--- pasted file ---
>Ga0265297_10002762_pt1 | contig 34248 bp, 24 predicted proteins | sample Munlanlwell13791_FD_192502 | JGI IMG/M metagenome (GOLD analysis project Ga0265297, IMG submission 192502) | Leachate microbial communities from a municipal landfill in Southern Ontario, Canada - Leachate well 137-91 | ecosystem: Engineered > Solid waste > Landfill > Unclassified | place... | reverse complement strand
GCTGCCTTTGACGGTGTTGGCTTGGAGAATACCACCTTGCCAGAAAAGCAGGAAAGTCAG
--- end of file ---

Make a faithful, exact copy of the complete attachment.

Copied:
>Ga0265297_10002762_pt1 | contig 34248 bp, 24 predicted proteins | sample Munlanlwell13791_FD_192502 | JGI IMG/M metagenome (GOLD analysis project Ga0265297, IMG submission 192502) | Leachate microbial communities from a municipal landfill in Southern Ontario, Canada - Leachate well 137-91 | ecosystem: Engineered > Solid waste > Landfill > Unclassified | place... | reverse complement strand
GCTGCCTTTGACGGTGTTGGCTTGGAGAATACCACCTTGCCAGAAAAGCAGGAAAGTCAG